Original Link: http://www.anandtech.com/show/2021
Intel Core 2 Extreme X6800 Preview from Taiwanby Anand Lal Shimpi & Gary Key on June 6, 2006 7:35 PM EST
- Posted in
A few months have passed since our original foray into the world of Conroe, and official naming has been announced for the processor. What we've been calling Conroe is now known as Core 2 Duo, with the Extreme Edition being called Core 2 Extreme. Initial availability of the Core 2 Duo and Core 2 Extreme processors remains unchanged from Intel's original estimates of "early Q3".
At this year's Spring IDF Intel made the unusual move of allowing us and other press to spend some quality time benchmarking its upcoming Conroe processor. Unfortunately we were only allowed to benchmark those games and applications that Intel loaded on the system, and while we did our due diligence on the system configuration we still prefer to benchmark under our own terms.
We're happy to report that we gathered enough parts to build two systems while in Taiwan for Computex. We managed to acquire a Socket-AM2 motherboard equipped with an Athlon 64 FX-62 and a P965 motherboard equipped with a Core 2 Extreme X6800 2.93GHz at our hotel, along with two sets of 2x1GB of DDR2-800 (only 5-5-5-12 modules though), a pair of Hitachi 7K250 SATA hard drives, and two NVIDIA GeForce 7900 GTXes (one for each system) - it helps that all the major players have offices in Taiwan. Of course we happened to pack some power supplies, monitors, keyboards and mice in our carry-on luggage, as well as copies of Windows XP, Quake 4, F.E.A.R., Battlefield 2, SYSMark 2004 and Winstone 2004.
When faced with the choice of testing Conroe or sleeping , we stayed up benchmarking (we'll blame it on the jet lag later). The stage was set: Intel's Core 2 Extreme vs. AMD's recently announced FX-62, and while it's still too early to draw a final verdict we can at least shed more light on how the battle is progressing. Keep in mind that we had a very limited amount of time with the hardware as to not alert anyone that it was missing and being used for things it shouldn't be (not yet at least), so we weren't able to run our full suite of tests. We apologize in advance and promise we'll have more when Conroe launches, but for now enjoy.
In case we weren't clear: we acquired, built, installed and tested these two test systems entirely on our own and without the help of Intel.
|CPU:||AMD Athlon 64 FX-62 (2.80GHz)
Intel Core 2 Extreme X6800 (2.93GHz)
|Motherboard:||nForce 590-SLI Socket-AM2 Motherboard
Intel P965 Motherboard
|Chipset:||NVIDIA nForce 590 SLI
Intel P965 Chipset
|Chipset Drivers:||nForce 9.34 Beta
|Hard Disk:||Hitachi Deskstar T7K250|
|Memory:||DDR2-800 5-5-5-12 (1GB x 2)|
|Video Card:||NVIDIA GeForce 7900 GTX|
|Video Drivers:||NVIDIA ForceWare 91.28 Beta|
|Desktop Resolution:||1280 x 1024 - 32-bit @ 60Hz|
|OS:||Windows XP Professional SP2|
Memory Latency and Bandwidth
We've never been able to look at some of the low level characteristics of Intel's Core architecture, and although we didn't have enough time to do a thorough run of low level benchmarks we were able to run ScienceMark 2.0 in order to get an idea of how the Core 2 Extreme stacked up against the FX-62 in terms of memory latency and bandwidth.
We had seen Conroe performance results that showed the new architecture being able to offer fairly competitive memory access latencies to AMD's architecture, without the need of an on-die memory controller. Our ScienceMark 2.0 results confirm just that:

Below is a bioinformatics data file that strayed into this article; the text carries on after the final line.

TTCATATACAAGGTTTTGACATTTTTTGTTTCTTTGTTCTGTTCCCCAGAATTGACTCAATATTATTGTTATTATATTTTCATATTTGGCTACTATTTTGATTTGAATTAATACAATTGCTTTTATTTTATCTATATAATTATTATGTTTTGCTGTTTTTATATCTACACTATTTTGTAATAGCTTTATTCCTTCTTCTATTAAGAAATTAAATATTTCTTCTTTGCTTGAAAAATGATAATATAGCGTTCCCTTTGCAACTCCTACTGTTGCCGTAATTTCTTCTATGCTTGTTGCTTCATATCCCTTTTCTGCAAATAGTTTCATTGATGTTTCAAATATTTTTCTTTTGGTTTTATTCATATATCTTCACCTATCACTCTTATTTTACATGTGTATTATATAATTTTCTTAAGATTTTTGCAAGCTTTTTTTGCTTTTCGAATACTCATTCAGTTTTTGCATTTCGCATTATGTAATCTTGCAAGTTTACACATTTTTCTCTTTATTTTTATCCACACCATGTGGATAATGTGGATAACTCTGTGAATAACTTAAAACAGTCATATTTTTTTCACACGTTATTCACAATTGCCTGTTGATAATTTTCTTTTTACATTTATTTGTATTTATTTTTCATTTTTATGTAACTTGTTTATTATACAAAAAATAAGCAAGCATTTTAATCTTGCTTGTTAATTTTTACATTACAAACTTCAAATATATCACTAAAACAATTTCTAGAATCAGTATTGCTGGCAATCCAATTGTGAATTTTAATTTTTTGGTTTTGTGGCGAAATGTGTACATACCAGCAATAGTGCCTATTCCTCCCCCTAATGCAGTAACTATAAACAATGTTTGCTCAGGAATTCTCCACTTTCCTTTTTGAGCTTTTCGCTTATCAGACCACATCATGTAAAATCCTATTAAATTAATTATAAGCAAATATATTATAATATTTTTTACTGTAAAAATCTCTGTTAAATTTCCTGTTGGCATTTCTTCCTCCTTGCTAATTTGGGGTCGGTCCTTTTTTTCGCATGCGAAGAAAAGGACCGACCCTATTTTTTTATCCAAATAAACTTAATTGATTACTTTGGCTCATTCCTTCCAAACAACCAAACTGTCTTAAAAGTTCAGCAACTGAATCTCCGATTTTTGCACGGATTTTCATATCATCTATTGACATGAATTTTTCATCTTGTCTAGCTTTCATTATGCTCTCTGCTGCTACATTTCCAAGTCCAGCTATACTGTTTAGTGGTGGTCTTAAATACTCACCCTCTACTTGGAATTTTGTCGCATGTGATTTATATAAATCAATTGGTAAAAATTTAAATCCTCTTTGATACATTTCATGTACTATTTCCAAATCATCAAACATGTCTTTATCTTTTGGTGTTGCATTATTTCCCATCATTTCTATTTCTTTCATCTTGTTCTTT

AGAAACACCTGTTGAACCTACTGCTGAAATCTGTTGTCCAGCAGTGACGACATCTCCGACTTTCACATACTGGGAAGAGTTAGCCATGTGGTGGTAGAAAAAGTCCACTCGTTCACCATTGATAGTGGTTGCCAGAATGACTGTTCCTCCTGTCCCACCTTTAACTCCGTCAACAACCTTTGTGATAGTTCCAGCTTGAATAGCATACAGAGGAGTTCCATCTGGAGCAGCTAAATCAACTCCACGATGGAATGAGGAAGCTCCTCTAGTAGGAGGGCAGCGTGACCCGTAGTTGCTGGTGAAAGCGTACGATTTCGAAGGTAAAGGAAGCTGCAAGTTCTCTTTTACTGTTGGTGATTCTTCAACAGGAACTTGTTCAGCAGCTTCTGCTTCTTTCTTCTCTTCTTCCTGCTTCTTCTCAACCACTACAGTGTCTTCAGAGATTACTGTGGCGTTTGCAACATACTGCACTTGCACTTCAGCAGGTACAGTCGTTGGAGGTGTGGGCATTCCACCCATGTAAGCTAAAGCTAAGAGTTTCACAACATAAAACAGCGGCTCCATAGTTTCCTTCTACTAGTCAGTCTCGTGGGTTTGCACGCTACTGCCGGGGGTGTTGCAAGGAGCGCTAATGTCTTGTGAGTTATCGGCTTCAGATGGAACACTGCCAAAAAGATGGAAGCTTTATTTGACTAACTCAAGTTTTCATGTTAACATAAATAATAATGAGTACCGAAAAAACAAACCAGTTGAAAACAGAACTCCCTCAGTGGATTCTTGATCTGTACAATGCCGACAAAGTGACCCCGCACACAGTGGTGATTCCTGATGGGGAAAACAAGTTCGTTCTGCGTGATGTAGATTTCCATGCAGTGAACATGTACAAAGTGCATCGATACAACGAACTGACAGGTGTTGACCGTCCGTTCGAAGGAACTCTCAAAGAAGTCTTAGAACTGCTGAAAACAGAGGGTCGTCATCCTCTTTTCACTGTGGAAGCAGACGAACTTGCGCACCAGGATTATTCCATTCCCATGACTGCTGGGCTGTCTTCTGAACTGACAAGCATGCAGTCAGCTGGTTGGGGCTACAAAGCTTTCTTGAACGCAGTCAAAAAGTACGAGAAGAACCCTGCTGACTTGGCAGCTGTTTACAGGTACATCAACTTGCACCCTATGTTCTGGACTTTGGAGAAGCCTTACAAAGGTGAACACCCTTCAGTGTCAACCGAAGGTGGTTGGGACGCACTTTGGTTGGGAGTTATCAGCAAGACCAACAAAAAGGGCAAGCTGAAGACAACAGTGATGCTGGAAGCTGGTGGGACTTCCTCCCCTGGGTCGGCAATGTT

While AMD still offers lower memory latency, the Core 2 Extreme X6800 is very close in comparison - especially considering that it has no on-die memory controller. With lower clock speeds than its Pentium D siblings and a faster FSB, memory access latency is reduced tremendously with Conroe. On a larger scale, through a very effective cache subsystem as well as memory disambiguation, Conroe can offer significantly improved memory performance compared to its predecessors, including the Athlon 64 X2/FX.
ScienceMark's memory bandwidth results offer a very telling story, showing us the bandwidth limitations of Intel's FSB architecture. While the FX-62's peak theoretical bandwidth is not achieved in real world, you can see how AMD's Direct Connect architecture offers higher limits for chip-to-chip communication.
Business Application Performance
We start off with Business Winstone 2004, a benchmark that has since been discontinued by VeriTest but one we continue to use because of the relevance of its results. Business Winstone doesn't generally vary all that much with CPU speed as the benchmark itself is quite I/O heavy. As you can see below, this doesn't stop the Core 2 Extreme X6800 from maintaining a healthy lead over the FX-62:
With a 17.5% performance advantage, the Core 2 Extreme starts off by performing very well in an area where the Pentium 4 could not: general business applications. The Pentium D would not only offer mediocre performance here, but also produce a lot of heat while doing it; Intel's Core architecture is a very different beast and the results here show it.
We turned to SYSMark 2004's Office Productivity suite for another look at office application performance, and the results were no less impressive:
Overall Office Productivity performance with the Core 2 Extreme X6800 is just over 26% faster than the identically configured FX-62. The breakdown of the OP suite is below, as you can see some individual tests are closer than others:
The Communication tests in particular are very close, but there's a strong possibility that is because of the I/O bound nature of those benchmarks. The Communication suite was great at showcasing hard disk performance, so it's not a surprise that it barely shows any performance difference between the two CPUs.
Content Creation Performance
We were a bit surprised by the close race in the Multimedia Content Creation Winstone tests, but it does look like the Athlon 64 FX-62 can still be pretty competitive in some areas:
The Core 2 Extreme X6800 is still faster by 5.7%, but no where near the huge performance increases we saw on the previous page. Looking at SYSMark's ICC tests however, the picture changes dramatically: